Take the 2-minute tour ×
MathOverflow is a question and answer site for professional mathematicians. It's 100% free, no registration required.

Let A be a borelian set with postivie measure. I was asking myself if it is possible to find an open set $B\subseteq A$ such that $B$ is an open set minus a set of null measure...

share|improve this question
    
do you mean:"... such that $B$ is $A$ minus a set of null measure? –  Thomas Kragh Apr 6 '10 at 15:39
    
No, I mean that there exists an open set B' and a set N of null measure such that B=B'\N –  Nicolò Apr 6 '10 at 15:43
    
Ok.. So $B$ is only open in the subspace topology of $A$, but not in the entire measure space? –  Thomas Kragh Apr 6 '10 at 15:47
    
I mean that $B$ is equal almost everywhere to an open set... It can also be not open in $A$ topology, (if you add a point to $B$ the condition remains the same, and B can fail to be an open set in A topology) –  Nicolò Apr 6 '10 at 16:07
    
Ok. Then remove the condition that $B$ IS open. –  Thomas Kragh Apr 6 '10 at 16:15
show 4 more comments

1 Answer 1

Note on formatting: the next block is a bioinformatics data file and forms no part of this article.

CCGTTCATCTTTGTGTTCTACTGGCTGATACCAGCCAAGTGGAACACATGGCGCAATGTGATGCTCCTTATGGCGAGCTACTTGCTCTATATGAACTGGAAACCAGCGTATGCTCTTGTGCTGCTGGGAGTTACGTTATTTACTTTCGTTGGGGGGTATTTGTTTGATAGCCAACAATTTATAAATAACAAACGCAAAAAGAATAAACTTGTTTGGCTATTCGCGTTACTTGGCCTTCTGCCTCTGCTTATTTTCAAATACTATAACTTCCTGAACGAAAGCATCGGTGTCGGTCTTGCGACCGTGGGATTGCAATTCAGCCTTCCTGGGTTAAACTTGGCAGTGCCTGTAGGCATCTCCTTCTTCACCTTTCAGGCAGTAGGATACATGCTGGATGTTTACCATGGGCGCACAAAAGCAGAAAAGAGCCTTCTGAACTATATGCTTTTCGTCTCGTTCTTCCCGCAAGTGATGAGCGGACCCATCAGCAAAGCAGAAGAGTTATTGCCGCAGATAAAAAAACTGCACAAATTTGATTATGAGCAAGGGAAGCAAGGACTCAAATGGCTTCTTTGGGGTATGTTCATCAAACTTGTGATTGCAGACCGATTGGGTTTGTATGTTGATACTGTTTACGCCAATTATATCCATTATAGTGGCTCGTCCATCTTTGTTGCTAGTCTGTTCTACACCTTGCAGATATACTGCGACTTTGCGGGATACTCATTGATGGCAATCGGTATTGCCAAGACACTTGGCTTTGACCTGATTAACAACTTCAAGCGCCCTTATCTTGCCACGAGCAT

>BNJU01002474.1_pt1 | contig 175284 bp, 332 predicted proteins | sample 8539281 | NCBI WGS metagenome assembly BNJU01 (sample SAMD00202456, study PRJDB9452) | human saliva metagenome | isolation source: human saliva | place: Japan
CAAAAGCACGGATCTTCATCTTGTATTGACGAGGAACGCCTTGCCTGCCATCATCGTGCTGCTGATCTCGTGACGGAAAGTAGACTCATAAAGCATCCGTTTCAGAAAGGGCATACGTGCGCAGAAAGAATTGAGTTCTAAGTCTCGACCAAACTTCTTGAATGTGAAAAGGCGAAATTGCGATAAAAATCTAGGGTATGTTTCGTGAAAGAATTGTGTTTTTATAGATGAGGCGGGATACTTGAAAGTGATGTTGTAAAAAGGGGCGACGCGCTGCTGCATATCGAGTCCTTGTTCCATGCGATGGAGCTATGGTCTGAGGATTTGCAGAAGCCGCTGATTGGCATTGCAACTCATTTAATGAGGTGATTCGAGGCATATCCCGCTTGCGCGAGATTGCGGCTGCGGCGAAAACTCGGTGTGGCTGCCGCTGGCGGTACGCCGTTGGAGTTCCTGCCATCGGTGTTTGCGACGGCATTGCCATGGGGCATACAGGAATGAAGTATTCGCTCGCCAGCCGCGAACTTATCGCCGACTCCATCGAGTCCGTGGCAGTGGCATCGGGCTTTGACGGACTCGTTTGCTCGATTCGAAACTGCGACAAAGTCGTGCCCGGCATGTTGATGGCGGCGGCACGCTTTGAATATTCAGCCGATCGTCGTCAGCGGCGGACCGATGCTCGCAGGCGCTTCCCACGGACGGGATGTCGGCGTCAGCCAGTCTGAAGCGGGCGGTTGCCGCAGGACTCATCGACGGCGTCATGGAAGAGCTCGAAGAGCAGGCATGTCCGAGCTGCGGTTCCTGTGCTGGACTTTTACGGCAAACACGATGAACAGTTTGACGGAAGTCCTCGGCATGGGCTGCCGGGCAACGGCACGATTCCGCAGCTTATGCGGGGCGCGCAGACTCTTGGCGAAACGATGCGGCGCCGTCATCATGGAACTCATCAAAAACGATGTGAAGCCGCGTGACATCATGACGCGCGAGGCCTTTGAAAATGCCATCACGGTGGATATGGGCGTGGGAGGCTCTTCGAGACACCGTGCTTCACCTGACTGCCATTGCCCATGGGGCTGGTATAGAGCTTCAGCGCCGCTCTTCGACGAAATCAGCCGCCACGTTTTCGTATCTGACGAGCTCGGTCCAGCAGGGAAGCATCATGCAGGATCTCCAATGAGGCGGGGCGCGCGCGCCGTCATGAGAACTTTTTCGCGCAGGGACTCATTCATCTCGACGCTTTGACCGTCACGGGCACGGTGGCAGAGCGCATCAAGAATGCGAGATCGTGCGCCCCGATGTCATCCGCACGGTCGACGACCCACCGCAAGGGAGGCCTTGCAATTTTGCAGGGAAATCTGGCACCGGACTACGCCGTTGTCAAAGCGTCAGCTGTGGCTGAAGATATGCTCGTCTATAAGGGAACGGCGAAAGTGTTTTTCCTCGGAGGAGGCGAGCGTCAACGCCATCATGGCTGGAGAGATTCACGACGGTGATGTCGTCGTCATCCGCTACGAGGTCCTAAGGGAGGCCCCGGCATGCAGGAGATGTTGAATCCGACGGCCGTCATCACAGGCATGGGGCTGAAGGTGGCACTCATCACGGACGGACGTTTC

up vote 11 down vote accepted

The Cantor set of positive measure is nowhere dense set. So it is an example.

share|improve this answer
    
Isn't the Cantor set of null measure? –  Nicolò Apr 6 '10 at 15:40
1  
I mean the well-known construction (similar to the construction of Cantor set), when one delete middle intervals smaller then $1/3^n$. The resulting set has positive measure and homeomorphic to the standard Cantor set of measure zero. –  Petya Apr 6 '10 at 15:43
    
ok, thanks! In wikipedia i've found such sets under the name of "cantor-smith-volterra sets" –  Nicolò Apr 6 '10 at 15:45
    
I think it's also called a fat Cantor set? –  Harald Hanche-Olsen Apr 6 '10 at 20:11
    
I'm not sure this answers the question, as I see it. Let $A$ be this fat Cantor set. We know it is nowhere dense, so contains no open set. But we actually want to know that $A \cup E$ contains no open set, where $E$ is any null set. Does this follow? Of course $A \cup E$ may no longer be nowhere dense. –  Nate Eldredge Apr 6 '10 at 20:44
show 2 more comments

Your Answer

 
discard

By posting your answer, you agree to the privacy policy and terms of service.

Not the answer you're looking for? Browse other questions tagged or ask your own question.